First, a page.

No, I cannot force anything on you, and I won’t. I can only pour out what I have. Even if you don’t care. Especially if you don’t care. I’ll pour out anyway. In the end, our lives will have been given over to dust. I’d rather mine will have been given over to you.

— J.S.

Turning Point.


Most testimonies have a turning point: “And then I met ___” or “Someone reached out” or “I got this text at the perfect time.” It seems random, but those people and encounters and messages of encouragement happened on purpose. Someone made a choice to reach out, get involved, get near another person’s heartache, and help them for one more step. It was enough to get them moving again. Maybe it was no big deal for the person who reached out. But to the person they helped, it meant everything. It was the turning point. It was the beginning of seeing new light, of finding a new dream, the start of healing. A little bit of your time and wisdom might turn someone’s life around. I’m thankful to those who pressed in and breathed life.
J.S.

Everyone Has a Vision for Your Life


Everyone has a vision for your life. Everyone knows who you ought to be. Everyone has advice, the right answer, the easy fix.

But no one can bear the burden of those expectations. You can’t be enough all the time, not even for yourself.

You will disappoint people. You will disappoint you. It happens. It hurts. And that’s how it goes. The eventualities of life have a way of creeping in, regardless of best efforts and right motives.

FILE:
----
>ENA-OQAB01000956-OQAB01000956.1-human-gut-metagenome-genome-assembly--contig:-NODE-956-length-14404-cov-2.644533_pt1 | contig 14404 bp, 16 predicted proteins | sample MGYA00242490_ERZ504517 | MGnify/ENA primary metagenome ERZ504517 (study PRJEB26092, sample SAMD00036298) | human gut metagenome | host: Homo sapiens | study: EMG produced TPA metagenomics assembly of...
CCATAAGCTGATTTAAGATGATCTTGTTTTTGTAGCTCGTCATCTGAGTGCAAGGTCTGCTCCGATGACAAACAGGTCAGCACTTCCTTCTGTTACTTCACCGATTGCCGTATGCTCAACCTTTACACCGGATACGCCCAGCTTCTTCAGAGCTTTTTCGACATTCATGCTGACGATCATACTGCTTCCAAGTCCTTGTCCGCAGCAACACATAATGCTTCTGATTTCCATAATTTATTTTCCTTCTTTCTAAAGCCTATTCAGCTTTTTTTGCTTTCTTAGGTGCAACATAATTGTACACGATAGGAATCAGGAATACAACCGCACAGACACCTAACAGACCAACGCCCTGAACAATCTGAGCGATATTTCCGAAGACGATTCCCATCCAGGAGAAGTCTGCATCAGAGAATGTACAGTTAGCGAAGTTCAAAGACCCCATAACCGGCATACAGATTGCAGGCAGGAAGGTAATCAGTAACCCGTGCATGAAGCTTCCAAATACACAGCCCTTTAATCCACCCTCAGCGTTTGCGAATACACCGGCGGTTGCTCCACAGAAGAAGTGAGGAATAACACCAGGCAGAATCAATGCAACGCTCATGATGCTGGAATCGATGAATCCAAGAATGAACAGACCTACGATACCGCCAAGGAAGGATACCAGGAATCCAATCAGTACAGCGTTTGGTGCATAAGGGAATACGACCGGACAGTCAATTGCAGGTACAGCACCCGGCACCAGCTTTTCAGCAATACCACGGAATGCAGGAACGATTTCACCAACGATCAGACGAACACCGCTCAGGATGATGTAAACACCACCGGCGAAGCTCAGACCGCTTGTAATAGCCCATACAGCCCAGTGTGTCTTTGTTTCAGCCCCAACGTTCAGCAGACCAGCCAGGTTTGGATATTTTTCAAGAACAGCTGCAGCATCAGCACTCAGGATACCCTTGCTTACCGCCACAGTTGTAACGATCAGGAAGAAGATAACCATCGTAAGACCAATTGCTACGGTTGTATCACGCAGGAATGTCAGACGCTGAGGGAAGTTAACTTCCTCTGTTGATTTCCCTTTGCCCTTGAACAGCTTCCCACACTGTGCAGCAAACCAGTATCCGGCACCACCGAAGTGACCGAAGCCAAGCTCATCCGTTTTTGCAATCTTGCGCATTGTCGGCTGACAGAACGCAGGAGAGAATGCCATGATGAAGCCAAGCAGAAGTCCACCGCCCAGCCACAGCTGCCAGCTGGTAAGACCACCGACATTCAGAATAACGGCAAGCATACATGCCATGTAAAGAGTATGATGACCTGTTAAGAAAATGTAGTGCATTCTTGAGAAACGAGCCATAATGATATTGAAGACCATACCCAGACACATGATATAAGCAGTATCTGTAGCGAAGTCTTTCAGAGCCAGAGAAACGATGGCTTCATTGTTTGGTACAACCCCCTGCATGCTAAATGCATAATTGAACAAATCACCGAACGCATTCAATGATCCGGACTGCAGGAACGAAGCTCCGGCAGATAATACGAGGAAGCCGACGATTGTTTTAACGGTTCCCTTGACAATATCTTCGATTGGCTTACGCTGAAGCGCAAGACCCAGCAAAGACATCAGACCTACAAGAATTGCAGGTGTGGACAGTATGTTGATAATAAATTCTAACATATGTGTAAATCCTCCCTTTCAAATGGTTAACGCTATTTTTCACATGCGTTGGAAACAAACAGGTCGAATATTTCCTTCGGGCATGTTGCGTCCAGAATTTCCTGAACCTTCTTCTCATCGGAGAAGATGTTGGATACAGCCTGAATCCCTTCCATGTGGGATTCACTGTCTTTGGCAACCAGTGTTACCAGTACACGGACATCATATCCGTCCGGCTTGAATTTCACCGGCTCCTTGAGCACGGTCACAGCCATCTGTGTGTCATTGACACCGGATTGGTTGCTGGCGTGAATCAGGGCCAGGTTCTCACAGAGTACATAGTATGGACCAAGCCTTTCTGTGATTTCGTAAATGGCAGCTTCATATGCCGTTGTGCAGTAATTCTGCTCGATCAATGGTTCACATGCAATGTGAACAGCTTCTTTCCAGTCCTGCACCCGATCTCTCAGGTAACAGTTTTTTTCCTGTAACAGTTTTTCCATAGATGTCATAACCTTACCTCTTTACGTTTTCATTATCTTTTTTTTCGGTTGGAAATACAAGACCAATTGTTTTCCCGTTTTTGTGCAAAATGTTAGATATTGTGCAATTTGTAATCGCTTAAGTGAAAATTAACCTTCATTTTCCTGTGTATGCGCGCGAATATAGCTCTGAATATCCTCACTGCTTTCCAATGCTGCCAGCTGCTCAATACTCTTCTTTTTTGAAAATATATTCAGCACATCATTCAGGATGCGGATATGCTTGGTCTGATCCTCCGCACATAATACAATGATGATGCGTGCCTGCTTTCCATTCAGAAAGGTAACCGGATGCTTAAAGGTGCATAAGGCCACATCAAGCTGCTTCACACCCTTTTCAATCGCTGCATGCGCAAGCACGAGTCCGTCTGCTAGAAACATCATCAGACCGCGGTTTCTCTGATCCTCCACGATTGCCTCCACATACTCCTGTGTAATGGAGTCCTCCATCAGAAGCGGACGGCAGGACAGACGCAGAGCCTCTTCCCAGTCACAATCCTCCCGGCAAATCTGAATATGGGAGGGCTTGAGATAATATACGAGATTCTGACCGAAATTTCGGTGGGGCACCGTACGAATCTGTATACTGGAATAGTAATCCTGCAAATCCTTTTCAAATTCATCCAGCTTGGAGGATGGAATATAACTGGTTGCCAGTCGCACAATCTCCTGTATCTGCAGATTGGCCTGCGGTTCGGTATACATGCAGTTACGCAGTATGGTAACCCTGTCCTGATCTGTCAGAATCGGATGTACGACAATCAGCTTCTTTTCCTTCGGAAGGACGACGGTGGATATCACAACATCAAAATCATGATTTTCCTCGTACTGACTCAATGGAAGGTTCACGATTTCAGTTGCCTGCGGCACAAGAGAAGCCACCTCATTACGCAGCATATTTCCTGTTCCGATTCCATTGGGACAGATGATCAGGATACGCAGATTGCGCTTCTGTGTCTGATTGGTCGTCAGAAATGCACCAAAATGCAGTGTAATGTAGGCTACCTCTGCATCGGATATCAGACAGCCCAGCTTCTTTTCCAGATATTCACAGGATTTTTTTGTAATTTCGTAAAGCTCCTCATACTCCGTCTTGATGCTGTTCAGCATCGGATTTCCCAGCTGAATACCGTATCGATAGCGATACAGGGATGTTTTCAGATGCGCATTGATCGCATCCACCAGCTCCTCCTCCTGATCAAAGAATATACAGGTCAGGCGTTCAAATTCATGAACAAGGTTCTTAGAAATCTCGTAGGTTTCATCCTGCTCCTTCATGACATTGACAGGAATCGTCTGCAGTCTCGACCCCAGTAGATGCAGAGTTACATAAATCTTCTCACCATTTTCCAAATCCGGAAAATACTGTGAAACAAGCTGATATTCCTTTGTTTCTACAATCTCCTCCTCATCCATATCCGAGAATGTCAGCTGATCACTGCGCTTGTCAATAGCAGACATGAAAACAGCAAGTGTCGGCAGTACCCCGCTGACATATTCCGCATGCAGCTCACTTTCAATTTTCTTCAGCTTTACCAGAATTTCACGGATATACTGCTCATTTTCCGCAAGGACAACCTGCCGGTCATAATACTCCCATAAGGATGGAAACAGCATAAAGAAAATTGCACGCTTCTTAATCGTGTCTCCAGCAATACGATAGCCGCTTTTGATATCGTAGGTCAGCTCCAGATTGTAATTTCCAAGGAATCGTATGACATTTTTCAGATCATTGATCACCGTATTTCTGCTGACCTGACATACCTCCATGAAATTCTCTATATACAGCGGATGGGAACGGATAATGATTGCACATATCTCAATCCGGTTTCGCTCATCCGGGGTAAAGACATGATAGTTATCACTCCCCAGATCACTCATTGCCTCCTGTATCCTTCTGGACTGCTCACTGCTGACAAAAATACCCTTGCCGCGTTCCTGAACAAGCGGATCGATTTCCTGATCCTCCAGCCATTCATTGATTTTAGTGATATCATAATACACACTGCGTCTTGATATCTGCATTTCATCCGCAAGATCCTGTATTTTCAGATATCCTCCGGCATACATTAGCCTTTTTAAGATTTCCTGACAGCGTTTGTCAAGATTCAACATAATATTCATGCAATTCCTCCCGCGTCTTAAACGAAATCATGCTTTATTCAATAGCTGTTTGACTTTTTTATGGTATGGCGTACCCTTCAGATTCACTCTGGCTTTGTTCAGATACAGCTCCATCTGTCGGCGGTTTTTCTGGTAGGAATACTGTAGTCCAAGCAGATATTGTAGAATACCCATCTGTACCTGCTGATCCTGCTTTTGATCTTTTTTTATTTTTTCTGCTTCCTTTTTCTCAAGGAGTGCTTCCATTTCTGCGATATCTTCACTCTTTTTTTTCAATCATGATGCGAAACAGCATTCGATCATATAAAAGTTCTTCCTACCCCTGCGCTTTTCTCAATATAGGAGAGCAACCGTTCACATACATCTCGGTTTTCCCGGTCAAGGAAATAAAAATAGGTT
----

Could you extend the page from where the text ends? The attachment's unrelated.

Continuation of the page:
You will get crushed by the weight of others’ plans. But you’re not obligated to respond to everyone’s criticism all the time. There’s no pleasing everyone. Some will have already made up their mind about you, no matter how much you sing and dance. Your side of the story won’t always be heard. Your intentions will be negatively filtered and your words shot down at first glance. That’s okay. Criticism is important, but you can’t speak on what you didn’t say. You can only mean what you did say, and mean it well.

Be encouraged, friends. You are doing a good thing. A new thing. By the grace of God we do our best and get up again.
— J.S.

Faith That Burns Slow.


I imagine that when Moses split the Red Sea, there were two groups of people.
The first group was composed of victorious triumphant warriors saying, “In your face, Egyptians! This is our God!” They were pumping their fists and thrusting their spears.

The second group was composed of doubtful, panicking screamers running full speed through whales and plankton.

I’m a Screamer. I’m a cynic. I’m a critic.

I’m a Peter, who can make a good start off the boat, but falls in the water when my eyes wander.

I’m not endorsing a halfway lukewarm faith. I believe God wants us to have a robust, vibrant, thriving relationship with Him. But as for me, I’ll be limping to the finish-line.

I’m more of a Thomas than a Paul. I’m more Martha than Mary. I’m more David than Daniel.

Yet the Warriors and Screamers all made it through.

It’s not easy to have faith the size of a mustard seed. But Jesus promised that this would be enough to move mountains, and I’m learning to be okay with that.

— J.S.

We Wear Casts.


God, forgive me for when I lack empathy,
when I jump to making talking points out of tragedy,
when I forget the pain of community and family,
when my voice is louder than theirs.
— J.S.